Thursday, September 1, 2011

Begging for Spiritual Bread (Part 2)

As the water rushed in around my head, the anticipation was replaced by confusion. There were no God-like voices under this water, just green murk and muddled gravity. God had promised he would meet me here, so where was he? All too soon I felt my body being lifted back up. I wanted to struggle, I needed to stay here! Stop! Wait! Too soon!

And then I was standing up, breathing air again. I heard applause from the shore as I blindly followed my Father out of the water. My skirt weighed me down and my bare feet sunk deep into the mud. I looked up at the sky, as bleak as ever, and saw no rainbow, not even a ray of sunshine that I could call my own. Reality came sweeping back in. I was a fool, and I had done it wrong again. Behind me someone else was being baptized. My moment was over. Deeply ashamed, I trudged back to the van to get myself a towel. I imagined God was looking down at me, shaking his head and giving me the silent treatment. My dripping hair disguised my tears. How could I have been so wrong? Had I imagined the “leading” I felt? Had I fabricated to joy it gave me to believe? Or had I never truly believed at all?

My mother was sitting in the van nursing the baby. Dad didn’t want her doing that in public, even with a blanket. “Sorry I didn’t see it honey” she said to me. “Hurry up and change, that wet shirt is clinging to your chest” I shuffled up to the house with my towel pressed to my chest. I had never been so thoroughly ashamed.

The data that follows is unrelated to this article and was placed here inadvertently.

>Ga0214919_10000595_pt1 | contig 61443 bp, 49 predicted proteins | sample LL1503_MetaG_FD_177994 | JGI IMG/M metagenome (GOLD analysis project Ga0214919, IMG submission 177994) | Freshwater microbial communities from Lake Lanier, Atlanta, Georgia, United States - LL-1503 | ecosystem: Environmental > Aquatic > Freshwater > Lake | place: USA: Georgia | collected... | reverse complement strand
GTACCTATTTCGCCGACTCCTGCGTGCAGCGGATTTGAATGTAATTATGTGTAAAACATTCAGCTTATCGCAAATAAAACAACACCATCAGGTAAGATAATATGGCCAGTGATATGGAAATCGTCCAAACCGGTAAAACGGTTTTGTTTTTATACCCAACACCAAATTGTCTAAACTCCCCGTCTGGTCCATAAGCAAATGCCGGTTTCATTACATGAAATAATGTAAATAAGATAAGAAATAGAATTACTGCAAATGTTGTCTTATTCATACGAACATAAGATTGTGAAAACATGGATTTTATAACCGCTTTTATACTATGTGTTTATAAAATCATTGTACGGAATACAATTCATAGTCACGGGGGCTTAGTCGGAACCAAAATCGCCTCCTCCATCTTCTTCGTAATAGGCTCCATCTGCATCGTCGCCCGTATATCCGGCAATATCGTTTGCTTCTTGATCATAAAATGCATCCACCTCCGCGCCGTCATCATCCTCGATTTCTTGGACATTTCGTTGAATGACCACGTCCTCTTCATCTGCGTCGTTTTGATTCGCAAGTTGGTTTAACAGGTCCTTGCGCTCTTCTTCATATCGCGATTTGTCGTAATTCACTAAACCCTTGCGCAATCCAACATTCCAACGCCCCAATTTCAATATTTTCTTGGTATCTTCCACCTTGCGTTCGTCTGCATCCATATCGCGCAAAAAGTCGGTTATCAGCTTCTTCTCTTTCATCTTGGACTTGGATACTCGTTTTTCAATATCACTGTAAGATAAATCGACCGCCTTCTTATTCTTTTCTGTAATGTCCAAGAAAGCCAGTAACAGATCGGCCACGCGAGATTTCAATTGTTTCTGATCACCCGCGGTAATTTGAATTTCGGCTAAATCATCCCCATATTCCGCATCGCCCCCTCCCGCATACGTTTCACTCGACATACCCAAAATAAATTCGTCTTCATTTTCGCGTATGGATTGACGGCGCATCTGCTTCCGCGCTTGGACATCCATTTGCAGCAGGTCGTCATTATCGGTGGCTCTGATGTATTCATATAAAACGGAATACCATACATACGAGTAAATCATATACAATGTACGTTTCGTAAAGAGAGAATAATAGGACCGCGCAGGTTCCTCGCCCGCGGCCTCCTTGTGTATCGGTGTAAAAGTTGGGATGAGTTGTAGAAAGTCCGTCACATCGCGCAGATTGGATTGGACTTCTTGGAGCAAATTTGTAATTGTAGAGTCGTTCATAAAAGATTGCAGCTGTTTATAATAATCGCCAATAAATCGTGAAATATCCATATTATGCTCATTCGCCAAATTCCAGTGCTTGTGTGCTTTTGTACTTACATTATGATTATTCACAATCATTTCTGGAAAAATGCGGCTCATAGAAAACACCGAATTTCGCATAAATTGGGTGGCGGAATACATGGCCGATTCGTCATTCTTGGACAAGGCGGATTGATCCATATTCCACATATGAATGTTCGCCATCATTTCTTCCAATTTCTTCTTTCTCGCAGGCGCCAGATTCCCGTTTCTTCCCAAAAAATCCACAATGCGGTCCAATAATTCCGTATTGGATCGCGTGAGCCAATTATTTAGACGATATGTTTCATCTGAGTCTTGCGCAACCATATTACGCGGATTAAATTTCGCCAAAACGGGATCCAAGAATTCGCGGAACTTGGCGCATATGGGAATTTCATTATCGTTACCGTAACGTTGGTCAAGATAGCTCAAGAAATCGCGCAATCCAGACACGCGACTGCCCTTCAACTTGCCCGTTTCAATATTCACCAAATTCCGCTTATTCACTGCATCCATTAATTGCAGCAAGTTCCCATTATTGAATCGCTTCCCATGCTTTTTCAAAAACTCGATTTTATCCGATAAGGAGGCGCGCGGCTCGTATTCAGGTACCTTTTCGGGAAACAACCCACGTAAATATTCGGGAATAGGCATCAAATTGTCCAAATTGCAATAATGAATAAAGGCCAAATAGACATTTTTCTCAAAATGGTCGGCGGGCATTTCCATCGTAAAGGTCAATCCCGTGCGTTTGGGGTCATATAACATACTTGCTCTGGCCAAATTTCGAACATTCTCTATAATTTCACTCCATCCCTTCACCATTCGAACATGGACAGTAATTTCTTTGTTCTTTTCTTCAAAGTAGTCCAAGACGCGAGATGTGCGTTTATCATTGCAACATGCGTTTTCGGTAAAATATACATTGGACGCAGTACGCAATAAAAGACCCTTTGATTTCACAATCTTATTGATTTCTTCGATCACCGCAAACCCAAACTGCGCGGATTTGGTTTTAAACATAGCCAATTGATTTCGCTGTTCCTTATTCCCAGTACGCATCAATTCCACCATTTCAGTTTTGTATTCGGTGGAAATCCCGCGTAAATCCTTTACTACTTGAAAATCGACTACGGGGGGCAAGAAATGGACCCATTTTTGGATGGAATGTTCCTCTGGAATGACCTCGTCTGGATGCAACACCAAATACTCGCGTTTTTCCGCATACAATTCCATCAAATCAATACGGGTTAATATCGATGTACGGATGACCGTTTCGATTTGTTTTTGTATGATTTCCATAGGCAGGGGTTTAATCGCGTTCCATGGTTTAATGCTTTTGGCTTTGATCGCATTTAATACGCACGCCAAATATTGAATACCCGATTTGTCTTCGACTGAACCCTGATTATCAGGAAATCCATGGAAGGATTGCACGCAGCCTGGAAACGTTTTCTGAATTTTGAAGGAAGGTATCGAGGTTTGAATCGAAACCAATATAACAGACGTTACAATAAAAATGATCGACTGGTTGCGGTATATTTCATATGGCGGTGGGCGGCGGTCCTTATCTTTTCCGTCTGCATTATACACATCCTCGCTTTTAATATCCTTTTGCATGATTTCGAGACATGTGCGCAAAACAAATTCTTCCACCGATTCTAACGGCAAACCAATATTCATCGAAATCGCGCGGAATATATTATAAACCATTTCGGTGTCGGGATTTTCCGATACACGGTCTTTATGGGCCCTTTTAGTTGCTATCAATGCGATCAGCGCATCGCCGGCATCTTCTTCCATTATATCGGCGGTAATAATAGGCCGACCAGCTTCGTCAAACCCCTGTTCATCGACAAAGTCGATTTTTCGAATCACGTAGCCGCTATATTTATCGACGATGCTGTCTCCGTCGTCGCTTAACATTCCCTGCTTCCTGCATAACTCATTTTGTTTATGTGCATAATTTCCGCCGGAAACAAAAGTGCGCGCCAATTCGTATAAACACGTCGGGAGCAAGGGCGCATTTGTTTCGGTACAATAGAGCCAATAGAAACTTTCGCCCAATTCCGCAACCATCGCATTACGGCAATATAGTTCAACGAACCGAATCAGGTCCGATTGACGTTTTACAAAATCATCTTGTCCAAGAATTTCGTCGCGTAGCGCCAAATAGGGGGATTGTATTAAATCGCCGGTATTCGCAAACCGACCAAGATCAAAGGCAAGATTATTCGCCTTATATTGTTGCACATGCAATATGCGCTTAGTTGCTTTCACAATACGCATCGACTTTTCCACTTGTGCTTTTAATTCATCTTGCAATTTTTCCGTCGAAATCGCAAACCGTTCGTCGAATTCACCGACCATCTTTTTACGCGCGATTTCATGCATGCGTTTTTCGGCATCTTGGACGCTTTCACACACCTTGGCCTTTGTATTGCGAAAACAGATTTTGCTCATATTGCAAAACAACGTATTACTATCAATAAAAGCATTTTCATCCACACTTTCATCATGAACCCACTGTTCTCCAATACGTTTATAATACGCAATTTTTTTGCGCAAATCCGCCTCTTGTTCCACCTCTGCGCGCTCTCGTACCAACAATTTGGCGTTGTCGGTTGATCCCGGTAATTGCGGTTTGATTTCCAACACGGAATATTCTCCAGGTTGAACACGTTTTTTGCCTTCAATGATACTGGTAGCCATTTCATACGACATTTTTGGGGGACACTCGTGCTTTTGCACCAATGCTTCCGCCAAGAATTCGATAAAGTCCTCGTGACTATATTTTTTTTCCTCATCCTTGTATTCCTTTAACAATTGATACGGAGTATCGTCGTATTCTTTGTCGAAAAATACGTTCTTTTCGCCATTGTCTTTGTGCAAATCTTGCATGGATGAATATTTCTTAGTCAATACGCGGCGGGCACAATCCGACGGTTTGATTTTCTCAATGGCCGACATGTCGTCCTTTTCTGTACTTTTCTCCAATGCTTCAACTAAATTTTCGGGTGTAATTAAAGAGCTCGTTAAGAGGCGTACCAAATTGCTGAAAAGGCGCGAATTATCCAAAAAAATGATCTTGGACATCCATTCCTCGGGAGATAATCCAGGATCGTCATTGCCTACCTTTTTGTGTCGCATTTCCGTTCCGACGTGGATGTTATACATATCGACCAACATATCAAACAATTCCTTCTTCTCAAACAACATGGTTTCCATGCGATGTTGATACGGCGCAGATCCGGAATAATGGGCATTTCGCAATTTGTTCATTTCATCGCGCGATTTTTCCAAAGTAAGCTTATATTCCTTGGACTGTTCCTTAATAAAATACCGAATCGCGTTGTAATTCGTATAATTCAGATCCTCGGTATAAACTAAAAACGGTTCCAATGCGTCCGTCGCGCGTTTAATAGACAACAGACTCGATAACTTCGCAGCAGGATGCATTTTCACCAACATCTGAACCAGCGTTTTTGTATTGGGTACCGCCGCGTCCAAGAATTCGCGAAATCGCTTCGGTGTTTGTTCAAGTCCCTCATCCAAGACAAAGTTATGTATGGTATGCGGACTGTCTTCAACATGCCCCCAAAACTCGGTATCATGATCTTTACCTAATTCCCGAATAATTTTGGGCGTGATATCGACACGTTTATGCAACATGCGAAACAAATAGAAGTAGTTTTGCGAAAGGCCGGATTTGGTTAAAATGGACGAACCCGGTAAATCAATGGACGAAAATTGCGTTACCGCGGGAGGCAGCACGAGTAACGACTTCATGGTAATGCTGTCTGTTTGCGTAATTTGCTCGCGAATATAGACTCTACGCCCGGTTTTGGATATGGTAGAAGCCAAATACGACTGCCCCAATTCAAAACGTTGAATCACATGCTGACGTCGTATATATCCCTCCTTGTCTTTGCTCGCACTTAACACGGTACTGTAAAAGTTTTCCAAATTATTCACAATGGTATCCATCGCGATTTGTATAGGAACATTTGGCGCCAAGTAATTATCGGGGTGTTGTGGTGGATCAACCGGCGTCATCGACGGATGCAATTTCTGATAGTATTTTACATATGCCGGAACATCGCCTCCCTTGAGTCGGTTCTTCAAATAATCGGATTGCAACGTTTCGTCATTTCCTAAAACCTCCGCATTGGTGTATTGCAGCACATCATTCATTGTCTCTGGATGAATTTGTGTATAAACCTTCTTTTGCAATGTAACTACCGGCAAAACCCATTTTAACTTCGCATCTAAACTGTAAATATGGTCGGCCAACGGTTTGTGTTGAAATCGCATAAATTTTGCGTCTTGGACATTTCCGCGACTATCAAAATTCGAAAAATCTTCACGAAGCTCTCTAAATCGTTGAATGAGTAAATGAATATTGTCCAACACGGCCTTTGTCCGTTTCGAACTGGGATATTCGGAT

Over time, I came to have faith in my own inadequacy. I was not good enough for God, but that was okay. He is god! Who was I to question his methods? So I continued to obey him. I shared the gospel whenever I had a chance, and prayed fervently for others, especially my married older sister. I idolized my older sister. She had done everything God’s way and he had blessed her with a Godly husband. At 19, she was newly married with a baby on the way. She was a living testament to how God blesses those who please him. I prayed every day for her and for the baby in her womb. I felt that I knew the baby already, I wondered who’s eyes she would have, and longed for the day I would meet her and hold her tiny hand. When the news came that my sister had miscarried, I took it hard. Very hard. For the first time in my life, I was openly angry with God. My sister and her husband had done EVERYTHING right. Why would He do this to them?